Tattoo culture is finally breaking out of its stereotypes. Gone are the days of bikers and sailors being the only members of society who sport them; according to, fourteen percent of Americans have at least one tattoo. "Ink" now comes in all shapes and sizes.
          One main appeal of tattoos is their permanence. Sometimes when people choose to get tattoos, they do it because a symbol or image simply appeals to them, but more often people get tattoos to connect more deeply with something that has a personal meaning to them. Literary tattoos usually fall into the latter category. Literature can have such an effect on people that they might want a quote or an image to always be with them. Some may view this as extreme, but to others, it is proof of literature’s timelessness — that literature can be important enough in people’s lives to demand permanence.
         Dayton resident Kaitlyn Hunter, age 22, is the proud possessor of nine tattoos. While most of her tattoos are word-free designs, her eighth is a quote from Antoine de Saint-Exupéry’s novella Le Petit Prince, or The Little Prince. The quote reads: “On ne voit bien qu’avec le coeur. L’essentiel est invisible pour les yeux,” which in English means, "It is only with the heart that one can rightly see, the essential is invisible to the eyes."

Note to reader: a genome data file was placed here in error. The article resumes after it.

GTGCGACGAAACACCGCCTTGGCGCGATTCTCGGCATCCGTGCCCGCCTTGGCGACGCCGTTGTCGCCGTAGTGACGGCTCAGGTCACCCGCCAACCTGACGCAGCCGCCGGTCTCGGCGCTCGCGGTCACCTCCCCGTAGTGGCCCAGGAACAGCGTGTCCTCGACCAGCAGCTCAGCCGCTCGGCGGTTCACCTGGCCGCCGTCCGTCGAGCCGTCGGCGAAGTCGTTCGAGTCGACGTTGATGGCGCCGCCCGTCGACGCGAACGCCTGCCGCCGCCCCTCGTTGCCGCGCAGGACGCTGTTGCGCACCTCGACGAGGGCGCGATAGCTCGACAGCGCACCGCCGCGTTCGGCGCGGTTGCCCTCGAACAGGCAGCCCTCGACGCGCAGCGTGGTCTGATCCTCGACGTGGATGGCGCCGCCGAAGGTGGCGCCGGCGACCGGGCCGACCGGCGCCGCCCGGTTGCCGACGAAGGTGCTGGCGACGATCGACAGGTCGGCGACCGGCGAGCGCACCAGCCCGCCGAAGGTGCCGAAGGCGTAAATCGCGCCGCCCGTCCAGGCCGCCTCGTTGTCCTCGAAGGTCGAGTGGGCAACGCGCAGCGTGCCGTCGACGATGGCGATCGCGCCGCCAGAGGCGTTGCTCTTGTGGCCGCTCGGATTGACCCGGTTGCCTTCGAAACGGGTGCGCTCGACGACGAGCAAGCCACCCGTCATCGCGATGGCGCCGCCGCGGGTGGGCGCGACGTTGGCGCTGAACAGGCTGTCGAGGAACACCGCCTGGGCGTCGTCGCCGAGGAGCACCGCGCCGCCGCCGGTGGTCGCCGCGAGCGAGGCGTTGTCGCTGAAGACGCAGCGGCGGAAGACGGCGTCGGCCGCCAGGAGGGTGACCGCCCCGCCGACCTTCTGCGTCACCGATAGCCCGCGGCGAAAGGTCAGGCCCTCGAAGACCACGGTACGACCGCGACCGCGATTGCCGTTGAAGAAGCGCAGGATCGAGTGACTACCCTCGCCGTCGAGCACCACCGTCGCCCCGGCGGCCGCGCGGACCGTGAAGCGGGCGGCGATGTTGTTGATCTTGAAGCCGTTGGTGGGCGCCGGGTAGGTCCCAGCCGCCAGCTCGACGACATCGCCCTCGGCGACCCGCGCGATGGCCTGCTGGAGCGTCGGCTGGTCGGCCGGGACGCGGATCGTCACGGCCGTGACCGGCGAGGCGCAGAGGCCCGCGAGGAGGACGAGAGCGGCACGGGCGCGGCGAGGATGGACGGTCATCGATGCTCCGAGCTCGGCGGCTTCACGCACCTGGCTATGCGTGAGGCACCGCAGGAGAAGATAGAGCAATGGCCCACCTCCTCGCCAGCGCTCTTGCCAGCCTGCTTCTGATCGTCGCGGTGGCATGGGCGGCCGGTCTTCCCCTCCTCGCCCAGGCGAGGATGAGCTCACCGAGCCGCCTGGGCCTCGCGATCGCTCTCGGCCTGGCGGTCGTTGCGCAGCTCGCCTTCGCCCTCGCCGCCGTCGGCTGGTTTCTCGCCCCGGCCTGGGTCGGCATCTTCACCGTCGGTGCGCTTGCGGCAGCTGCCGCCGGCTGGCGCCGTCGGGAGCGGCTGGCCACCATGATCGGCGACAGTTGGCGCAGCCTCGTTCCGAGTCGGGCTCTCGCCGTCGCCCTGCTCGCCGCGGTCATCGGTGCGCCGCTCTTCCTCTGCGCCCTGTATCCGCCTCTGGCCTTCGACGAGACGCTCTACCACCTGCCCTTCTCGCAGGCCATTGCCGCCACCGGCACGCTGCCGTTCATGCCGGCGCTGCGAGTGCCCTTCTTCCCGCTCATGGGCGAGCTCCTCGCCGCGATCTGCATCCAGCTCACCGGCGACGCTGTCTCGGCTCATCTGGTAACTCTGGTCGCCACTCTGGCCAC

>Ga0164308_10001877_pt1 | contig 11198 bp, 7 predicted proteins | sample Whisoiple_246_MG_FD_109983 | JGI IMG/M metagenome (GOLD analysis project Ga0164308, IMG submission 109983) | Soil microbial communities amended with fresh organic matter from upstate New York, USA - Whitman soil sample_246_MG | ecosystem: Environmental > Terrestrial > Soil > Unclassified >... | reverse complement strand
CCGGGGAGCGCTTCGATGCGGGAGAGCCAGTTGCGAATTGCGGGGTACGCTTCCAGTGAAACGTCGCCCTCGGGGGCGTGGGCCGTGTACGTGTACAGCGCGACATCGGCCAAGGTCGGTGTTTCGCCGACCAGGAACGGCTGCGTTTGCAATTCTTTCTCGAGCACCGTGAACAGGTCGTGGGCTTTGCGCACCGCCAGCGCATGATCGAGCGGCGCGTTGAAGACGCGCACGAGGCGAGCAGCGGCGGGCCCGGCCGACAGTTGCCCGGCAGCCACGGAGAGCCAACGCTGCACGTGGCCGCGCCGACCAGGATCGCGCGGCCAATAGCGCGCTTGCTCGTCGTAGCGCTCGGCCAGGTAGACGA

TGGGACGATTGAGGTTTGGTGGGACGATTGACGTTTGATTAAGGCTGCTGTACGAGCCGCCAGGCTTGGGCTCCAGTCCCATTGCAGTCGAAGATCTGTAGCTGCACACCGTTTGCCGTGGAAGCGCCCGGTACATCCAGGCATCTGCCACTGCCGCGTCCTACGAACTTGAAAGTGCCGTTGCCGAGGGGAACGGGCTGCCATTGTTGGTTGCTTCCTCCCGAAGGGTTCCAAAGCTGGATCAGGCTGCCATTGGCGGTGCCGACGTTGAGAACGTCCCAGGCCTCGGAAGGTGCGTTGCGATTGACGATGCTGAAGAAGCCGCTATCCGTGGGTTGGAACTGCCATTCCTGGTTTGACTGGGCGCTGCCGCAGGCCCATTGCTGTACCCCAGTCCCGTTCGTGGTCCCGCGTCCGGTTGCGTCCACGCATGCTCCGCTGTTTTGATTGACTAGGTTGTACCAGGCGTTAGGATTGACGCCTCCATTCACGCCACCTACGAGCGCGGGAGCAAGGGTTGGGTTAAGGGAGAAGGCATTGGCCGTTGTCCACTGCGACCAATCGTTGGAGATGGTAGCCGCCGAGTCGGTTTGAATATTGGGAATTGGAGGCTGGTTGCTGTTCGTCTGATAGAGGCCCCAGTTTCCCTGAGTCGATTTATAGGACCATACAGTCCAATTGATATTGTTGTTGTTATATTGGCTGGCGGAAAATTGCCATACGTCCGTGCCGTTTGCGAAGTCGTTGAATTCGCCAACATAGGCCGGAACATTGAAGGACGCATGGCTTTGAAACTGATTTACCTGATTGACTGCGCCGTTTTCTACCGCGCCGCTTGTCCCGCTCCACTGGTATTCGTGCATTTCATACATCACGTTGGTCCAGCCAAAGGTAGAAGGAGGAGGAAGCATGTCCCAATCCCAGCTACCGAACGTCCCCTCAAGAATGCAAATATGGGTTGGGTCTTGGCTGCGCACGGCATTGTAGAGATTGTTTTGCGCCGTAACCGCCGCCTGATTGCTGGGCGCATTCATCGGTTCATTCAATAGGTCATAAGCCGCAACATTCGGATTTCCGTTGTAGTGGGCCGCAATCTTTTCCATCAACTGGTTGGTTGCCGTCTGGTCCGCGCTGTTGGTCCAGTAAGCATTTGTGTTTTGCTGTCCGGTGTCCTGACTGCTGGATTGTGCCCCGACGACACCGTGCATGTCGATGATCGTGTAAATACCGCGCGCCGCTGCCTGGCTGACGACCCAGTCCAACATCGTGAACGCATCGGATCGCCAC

“That really strikes true," Hunter says, "because I believe that you cannot judge a book by its cover. You have to know someone before you can pass judgment. There is more to a person than what you can see on the outside.”